The first pages of a book are like opening a door. I let myself go at the beginning and write with an easy mind, but by the time I get to the middle I begin to grow timid and to fear my story will be too long…That is why the beginning of my stories is always very promising and looks as though I were starting on a novel, and the middle is huddled and timid, and the end is…like fireworks. — Anton Chekov The first pages of a book are  the first impression a reader, agent, publisher or reviewer will read. Your goal is to keep them so interested that…

  • Craft,  Reading

    The Diary of A Beta Reader: A Guest Post by Sara Marschand

    Guest blogger Sara Marschand explains her thought processes while she beta reads. A beta reader is often the first or second set of eyes a manuscript gets. Their purpose is to spot holes in a manuscript and communicate to a writer, who maybe a little myopic, that changes need to be made.  For the last several years, I’ve had the privilege of beta reading for many authors. Much of my feedback highlights awkward sentence flags and unclear story parts. Sometimes it’s a setting that can’t be visualized, other times it may be a whole scene that doesn’t fit the narrative. Logical errors are the easiest to spot. One author described…

  • Nanowrimo,  Reading,  Time Management,  Uncategorized

    Top 10 Ways You Can Conquer Nanowrimo Like War & Peace

    by Katharine Grubb, 10 Minute Novelist We’re just a few days in to National Novel Writing Month and it can feel like you’ve decided to read a Russian novel. Last spring, I read War and Peace for reasons that I can’t quite remember. I think I wanted to add to my literary experiences. I think that I had seen on too many lists that it was one of the greatest novels ever written. And I also think that somehow my 21st century American sensibilities would totally identify with the plight of rich, idle Russian aristocrats who kinda hate the French. But, oh my, that book was 1300+ pages long. I was committed to finish and I…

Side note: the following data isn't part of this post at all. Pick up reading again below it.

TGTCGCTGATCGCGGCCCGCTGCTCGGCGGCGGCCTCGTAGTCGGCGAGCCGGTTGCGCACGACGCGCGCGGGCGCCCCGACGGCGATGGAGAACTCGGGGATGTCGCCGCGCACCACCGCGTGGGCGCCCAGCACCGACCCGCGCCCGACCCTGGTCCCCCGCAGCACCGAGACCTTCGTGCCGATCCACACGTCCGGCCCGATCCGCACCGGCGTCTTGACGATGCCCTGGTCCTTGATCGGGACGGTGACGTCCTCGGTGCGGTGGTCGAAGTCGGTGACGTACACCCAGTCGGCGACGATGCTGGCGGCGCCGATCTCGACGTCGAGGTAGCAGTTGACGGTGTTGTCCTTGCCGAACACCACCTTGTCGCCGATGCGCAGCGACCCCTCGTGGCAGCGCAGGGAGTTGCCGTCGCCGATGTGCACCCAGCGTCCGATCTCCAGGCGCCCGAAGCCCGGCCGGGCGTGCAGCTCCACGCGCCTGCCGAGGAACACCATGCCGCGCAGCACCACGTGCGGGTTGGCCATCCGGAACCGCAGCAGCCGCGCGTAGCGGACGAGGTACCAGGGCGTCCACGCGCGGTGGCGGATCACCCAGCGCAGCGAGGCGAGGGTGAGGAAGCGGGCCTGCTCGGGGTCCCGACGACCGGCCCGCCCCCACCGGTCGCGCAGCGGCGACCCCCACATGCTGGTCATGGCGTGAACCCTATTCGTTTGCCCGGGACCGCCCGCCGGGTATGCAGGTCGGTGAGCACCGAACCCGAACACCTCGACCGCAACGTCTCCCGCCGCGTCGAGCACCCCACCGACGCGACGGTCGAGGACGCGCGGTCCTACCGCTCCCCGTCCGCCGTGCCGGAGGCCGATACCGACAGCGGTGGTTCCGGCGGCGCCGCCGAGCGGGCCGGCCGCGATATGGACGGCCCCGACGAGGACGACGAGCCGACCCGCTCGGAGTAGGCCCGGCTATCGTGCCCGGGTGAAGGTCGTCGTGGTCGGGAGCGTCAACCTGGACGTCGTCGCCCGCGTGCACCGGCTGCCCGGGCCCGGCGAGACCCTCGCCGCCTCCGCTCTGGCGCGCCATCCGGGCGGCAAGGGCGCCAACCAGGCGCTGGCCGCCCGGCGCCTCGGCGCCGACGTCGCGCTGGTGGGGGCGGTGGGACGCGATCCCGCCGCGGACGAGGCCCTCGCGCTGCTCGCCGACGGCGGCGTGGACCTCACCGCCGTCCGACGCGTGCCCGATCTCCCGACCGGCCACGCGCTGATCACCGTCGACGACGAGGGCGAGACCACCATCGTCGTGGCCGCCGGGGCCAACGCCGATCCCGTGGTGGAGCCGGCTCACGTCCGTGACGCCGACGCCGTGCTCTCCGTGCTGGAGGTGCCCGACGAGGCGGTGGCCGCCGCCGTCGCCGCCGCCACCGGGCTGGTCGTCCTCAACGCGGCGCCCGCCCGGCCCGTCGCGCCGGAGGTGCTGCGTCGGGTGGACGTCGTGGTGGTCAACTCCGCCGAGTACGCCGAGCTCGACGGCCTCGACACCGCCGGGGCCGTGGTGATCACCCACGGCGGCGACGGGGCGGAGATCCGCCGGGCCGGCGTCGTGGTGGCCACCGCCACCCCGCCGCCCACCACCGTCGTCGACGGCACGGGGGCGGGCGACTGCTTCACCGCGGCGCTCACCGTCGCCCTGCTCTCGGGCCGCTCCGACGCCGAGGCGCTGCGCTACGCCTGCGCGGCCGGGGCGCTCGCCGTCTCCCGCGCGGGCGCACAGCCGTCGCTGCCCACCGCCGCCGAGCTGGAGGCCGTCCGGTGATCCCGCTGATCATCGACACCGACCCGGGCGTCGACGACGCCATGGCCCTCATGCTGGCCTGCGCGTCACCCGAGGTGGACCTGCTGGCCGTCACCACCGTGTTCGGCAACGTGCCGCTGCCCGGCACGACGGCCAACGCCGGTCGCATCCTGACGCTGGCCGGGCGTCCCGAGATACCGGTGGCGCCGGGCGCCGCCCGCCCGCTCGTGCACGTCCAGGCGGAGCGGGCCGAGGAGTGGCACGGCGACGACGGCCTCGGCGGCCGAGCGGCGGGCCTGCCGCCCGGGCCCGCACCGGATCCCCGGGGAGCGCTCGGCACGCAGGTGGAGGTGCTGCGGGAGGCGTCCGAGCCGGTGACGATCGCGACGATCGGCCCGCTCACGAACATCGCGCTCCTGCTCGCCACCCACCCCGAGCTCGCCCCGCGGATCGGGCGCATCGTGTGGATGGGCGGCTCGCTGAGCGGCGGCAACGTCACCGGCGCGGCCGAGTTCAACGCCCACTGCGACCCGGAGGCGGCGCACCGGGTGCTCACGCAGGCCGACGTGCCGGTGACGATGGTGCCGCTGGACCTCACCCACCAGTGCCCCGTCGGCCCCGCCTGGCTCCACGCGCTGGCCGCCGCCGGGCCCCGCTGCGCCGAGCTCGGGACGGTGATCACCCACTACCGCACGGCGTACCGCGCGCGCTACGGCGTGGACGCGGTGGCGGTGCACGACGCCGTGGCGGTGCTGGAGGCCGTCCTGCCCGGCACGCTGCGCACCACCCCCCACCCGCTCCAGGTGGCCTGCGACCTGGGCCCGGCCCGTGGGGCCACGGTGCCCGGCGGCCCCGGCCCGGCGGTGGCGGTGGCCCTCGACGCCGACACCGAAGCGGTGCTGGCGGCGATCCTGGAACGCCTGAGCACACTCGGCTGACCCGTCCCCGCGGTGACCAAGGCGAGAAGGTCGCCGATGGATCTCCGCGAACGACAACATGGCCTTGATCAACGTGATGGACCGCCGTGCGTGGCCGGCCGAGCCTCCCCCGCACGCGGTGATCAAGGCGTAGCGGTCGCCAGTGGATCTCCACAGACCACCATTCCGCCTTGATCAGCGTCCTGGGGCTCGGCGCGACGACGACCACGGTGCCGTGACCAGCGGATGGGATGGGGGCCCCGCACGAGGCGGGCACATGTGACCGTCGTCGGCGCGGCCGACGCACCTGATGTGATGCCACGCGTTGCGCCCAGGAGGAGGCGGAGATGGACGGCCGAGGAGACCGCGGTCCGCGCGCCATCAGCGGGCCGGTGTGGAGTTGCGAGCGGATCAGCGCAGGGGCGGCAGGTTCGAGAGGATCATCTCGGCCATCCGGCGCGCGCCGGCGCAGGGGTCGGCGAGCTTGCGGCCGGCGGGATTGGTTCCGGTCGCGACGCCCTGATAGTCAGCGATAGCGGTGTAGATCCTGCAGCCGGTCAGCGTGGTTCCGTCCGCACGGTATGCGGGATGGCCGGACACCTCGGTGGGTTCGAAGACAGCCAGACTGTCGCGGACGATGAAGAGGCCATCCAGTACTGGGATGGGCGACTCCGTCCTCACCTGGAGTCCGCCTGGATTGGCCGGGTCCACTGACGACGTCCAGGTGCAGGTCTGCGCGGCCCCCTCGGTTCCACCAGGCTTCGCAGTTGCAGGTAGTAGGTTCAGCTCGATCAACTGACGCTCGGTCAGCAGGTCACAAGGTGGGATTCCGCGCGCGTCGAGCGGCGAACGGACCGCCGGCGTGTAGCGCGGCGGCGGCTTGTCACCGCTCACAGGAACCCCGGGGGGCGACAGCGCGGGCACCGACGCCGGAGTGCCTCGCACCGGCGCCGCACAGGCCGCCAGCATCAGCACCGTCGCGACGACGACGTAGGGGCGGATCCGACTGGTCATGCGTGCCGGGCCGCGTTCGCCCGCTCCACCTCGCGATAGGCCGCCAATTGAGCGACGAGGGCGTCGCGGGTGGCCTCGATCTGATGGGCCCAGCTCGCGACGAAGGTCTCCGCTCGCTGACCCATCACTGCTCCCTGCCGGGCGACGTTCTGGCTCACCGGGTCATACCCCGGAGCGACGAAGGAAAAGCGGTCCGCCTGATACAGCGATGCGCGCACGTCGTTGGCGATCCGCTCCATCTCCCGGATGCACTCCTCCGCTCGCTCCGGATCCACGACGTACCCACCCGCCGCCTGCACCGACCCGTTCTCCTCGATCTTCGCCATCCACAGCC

• #Top10Tuesday,  Beautiful Words,  Community,  Reading

    Top 10 Tuesdays! Top 10 Ways To Love Your Local Library

    It seems fitting to me to incorporate a tribute to libraries in my theme of Beautiful Words. Where else can you get access to free  beauty?   My local libraries have been very generous in helping me with author signings and events. I’d like to suggest the sooner you start loving your local library (and the people who work there) the better your relationship and the more help they’ll give you in your marketing goals. 1. Bring them a treat.  Showing up with cookies or donuts just to say thank you would almost always be welcome. 2. Donate your books. Libraries differ on their donations policy, so it’s better to ask…

  • #MondayBlogs,  Observation,  Reading

    How Being An Armchair Analyst Can Make You A Better Writer (And Football Fan!)

    My 10 year old son knows a lot about football. He knows the most obscure penalty calls.  He knows who the third string quarterback is for the Raiders, what college he went to and why he’d probably be taken by Miami next year.  He knows who won every Super Bowl, who coached the winning teams and crazy stats like how many championship victories were earned by teams who came from behind. Along with every Patriots fan in New England, he wants to tell Coach Bellichik exactly what went wrong in last week’s game. My son doesn’t restrict his knowledge to the Patriots; he knows about the Broncos, the Jets (oh!…